A deciduous tree 30 to 50 ft high, with horizontal branches produced in tiers; young shoots glabrous or soon becoming so, and soon dark coloured. Leaves alternate, ovate or oval, rounded or somewhat wedge-shaped at the base, narrowed abruptly to a slender point; glabrous and dark glossy green above; glaucous beneath, and at first furnished with flattened hairs attached by their centres; veins in usually six to eight, sometimes nine pairs; blades 3 to 6 in. long, 2 to 3 in. wide; stalk 1 to 2 in. long. Flowers white, about 1⁄2 in. diameter, produced in June and July numerously in flattish cymes 3 to 7 in. across. Fruit blue-black, globose, 1⁄4 in. diameter. Bot. Mag., t. 8464.
Native of Japan, whence the cultivated plants originated, also of China and the Himalaya. This small tree, so distinct from all other cornels except the North American C. alternifolia in its alternate leaves, is of very elegant habit. It sends its slender branches out horizontally, and they are produced in a group at the end of each season’s growth. When of sufficient age, it flowers freely. In some soils the leaves turn purple before falling. Even in winter this tree is very striking owing to its rich-red young wood and regularly forked branches. A specimen at Westonbirt, Glos., measures 45 × 43⁄4 ft and there is a finer one at Nymans, Sussex.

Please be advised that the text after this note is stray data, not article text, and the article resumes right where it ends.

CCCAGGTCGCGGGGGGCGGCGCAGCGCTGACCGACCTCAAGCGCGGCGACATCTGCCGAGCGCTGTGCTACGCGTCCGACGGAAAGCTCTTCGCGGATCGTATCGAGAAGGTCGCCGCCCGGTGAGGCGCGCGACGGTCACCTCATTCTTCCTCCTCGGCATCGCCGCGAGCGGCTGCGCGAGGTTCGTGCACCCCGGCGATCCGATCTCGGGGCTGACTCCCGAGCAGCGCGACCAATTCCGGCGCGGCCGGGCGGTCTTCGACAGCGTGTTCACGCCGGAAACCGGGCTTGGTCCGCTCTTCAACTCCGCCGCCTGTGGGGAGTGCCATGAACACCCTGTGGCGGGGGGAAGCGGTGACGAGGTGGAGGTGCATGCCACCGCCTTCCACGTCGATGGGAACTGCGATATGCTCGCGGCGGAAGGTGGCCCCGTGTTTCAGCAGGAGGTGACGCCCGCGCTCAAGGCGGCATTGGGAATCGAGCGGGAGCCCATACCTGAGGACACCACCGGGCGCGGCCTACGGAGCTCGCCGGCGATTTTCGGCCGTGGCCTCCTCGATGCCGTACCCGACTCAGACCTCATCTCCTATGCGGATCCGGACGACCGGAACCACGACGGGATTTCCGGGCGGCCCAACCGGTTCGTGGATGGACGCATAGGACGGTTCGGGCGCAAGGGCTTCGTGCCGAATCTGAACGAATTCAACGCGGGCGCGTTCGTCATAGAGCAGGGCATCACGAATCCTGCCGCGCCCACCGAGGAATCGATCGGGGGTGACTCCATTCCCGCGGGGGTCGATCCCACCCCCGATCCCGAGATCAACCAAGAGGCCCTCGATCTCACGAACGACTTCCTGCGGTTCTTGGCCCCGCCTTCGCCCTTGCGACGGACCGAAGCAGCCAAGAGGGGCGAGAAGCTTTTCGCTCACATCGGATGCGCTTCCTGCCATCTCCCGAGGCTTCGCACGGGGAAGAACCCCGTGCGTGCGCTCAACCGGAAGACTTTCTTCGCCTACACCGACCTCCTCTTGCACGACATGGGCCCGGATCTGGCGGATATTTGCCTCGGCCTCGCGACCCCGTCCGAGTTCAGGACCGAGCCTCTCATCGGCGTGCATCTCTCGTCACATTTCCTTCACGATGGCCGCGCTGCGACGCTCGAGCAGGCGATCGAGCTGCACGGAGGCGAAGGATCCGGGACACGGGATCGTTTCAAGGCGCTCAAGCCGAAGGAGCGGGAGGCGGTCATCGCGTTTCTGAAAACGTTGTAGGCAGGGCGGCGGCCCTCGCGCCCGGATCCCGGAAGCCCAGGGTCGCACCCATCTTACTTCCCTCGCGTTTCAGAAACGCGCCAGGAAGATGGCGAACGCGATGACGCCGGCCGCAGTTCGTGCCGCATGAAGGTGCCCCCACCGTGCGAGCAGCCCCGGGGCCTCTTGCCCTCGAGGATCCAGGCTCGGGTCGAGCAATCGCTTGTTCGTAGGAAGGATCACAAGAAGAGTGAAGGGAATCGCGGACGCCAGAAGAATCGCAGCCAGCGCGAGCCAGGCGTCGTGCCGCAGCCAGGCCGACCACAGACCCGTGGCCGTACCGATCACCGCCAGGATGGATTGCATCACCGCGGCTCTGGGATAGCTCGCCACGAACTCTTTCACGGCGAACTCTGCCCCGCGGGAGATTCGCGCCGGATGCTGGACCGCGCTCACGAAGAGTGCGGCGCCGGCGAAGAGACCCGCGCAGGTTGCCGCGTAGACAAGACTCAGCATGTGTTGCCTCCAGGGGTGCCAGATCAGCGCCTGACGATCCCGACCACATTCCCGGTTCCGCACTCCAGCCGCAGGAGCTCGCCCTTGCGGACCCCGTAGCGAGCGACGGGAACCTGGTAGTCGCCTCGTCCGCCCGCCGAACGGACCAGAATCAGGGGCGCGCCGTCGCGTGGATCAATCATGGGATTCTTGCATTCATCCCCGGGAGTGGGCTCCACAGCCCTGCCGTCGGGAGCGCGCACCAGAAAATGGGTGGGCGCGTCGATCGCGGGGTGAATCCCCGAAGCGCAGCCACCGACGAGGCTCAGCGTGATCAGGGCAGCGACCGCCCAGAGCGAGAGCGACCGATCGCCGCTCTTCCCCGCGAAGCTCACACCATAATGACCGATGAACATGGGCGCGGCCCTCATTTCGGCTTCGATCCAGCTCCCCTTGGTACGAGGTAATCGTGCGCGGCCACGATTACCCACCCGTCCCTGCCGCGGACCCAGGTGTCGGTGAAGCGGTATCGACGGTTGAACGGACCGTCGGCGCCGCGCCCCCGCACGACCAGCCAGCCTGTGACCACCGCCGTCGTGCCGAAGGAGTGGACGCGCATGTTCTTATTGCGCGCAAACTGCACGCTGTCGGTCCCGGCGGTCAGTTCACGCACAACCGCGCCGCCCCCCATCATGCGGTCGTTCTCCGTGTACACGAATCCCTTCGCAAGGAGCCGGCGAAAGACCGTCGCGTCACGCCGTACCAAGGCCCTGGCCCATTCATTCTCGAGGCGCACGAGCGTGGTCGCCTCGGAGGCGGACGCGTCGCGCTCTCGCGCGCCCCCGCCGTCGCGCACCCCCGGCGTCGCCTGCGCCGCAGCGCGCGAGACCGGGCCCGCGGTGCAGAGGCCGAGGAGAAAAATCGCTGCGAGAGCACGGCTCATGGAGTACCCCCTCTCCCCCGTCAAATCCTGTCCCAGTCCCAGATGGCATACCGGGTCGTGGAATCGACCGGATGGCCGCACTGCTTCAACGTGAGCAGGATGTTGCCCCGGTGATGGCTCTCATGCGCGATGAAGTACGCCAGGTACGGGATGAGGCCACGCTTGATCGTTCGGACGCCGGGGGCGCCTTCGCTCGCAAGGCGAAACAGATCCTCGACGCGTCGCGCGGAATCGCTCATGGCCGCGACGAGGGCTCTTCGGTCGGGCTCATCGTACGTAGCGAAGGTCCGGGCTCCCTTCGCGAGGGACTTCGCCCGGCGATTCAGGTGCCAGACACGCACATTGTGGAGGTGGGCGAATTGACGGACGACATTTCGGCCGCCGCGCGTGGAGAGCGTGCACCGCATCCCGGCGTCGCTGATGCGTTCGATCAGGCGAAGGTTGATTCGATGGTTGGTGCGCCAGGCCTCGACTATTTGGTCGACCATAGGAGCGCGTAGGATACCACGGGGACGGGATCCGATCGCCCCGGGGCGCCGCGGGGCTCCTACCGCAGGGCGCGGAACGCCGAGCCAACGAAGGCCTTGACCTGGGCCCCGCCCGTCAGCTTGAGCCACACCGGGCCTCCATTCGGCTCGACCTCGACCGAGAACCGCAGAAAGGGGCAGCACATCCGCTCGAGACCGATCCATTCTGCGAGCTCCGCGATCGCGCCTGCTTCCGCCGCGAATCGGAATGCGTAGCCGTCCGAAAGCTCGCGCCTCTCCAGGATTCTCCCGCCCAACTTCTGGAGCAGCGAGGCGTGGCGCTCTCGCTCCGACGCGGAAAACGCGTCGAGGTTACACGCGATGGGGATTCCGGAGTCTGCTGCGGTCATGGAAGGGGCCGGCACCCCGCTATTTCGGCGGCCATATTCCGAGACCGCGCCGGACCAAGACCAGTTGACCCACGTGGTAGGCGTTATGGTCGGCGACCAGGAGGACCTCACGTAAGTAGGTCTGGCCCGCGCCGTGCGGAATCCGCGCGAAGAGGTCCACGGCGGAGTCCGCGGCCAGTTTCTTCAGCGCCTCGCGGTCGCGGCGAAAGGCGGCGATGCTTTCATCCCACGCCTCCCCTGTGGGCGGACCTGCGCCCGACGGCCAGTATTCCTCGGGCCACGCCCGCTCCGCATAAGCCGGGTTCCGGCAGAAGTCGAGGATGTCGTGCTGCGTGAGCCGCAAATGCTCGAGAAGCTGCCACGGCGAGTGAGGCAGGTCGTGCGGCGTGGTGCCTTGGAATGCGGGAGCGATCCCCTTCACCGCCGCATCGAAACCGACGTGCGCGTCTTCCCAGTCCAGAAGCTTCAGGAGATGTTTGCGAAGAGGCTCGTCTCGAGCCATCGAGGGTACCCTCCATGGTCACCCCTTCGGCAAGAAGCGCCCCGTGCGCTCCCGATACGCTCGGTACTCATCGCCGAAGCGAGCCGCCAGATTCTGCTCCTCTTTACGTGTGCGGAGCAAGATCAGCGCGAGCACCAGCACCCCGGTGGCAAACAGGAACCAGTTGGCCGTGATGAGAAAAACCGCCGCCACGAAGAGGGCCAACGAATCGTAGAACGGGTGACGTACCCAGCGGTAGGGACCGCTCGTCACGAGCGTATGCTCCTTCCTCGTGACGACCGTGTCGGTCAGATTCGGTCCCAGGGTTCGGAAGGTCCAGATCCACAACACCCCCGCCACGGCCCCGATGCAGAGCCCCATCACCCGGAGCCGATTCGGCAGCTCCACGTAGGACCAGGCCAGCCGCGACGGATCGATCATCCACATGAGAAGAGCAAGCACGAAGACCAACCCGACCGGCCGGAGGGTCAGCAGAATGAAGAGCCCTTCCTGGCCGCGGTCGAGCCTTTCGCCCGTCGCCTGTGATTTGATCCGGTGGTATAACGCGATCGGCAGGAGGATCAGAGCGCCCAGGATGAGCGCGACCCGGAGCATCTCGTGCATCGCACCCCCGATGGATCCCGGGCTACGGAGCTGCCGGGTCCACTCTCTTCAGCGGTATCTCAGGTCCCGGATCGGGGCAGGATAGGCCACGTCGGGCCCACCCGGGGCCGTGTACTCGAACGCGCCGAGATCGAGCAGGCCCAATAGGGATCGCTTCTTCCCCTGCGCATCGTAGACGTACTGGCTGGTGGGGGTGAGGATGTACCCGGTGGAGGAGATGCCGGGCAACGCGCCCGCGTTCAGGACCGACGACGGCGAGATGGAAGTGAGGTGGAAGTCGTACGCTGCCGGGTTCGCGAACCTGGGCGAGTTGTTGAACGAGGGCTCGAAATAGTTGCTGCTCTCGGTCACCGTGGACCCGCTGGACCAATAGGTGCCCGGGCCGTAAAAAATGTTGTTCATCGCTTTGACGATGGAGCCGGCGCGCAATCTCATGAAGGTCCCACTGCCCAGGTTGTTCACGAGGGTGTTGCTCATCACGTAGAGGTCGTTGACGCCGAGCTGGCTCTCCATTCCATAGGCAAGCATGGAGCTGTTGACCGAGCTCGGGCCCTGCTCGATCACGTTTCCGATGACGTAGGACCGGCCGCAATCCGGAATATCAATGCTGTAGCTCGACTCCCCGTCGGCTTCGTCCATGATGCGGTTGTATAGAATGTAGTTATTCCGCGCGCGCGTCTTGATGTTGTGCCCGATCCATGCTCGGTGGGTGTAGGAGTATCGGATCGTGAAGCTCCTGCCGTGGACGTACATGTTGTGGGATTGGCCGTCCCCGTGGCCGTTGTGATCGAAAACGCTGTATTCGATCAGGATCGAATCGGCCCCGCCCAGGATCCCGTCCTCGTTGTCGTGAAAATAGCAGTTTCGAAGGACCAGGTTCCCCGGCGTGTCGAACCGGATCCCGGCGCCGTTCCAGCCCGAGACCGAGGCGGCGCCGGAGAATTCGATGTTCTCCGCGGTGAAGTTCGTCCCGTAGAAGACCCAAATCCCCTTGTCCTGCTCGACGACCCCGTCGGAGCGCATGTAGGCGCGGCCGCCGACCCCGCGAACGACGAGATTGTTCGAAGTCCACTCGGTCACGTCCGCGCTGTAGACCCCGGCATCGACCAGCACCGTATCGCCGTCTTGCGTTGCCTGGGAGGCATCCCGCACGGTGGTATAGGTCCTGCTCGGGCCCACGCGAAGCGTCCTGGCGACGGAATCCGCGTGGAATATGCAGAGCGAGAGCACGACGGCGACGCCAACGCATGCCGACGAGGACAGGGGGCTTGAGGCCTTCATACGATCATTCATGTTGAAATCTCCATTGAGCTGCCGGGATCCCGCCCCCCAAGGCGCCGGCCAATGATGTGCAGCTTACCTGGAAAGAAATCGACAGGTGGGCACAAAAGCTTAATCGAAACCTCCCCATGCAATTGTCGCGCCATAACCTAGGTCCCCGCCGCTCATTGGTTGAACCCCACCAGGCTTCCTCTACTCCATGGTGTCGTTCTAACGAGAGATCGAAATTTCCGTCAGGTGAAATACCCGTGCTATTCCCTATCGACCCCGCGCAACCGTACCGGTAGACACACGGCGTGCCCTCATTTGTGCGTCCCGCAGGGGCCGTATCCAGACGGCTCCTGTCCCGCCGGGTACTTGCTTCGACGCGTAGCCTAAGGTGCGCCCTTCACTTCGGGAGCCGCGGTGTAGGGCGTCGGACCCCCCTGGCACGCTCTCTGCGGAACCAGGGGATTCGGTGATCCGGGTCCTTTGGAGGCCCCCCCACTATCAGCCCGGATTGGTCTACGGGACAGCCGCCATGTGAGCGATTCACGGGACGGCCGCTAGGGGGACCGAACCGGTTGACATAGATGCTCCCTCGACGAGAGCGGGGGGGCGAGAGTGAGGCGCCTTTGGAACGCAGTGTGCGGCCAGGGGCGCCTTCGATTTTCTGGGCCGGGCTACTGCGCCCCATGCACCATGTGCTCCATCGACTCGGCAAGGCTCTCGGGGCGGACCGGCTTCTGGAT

cv. ‘Variegata’. – This form appears to have been introduced by Veitch shortly before 1890 and was originally grown as C. brachypoda variegata. It has long, narrow, lanceolate leaves, rarely more than 11⁄2 in. wide, often unequal-sided and more or less deformed, but strikingly variegated with an irregular, yellowish-white border; with the same elegant pose as the type.
Although introduced around 1880 the name C. controversa was only given to it in 1909. Previously it had been known in England as “C. brachypoda”, and on the continent as “C. macrophylla”, in both cases erroneously, as these are synonymous terms for an opposite-leaved cornel (C. macrophylla Wall. – q.v.).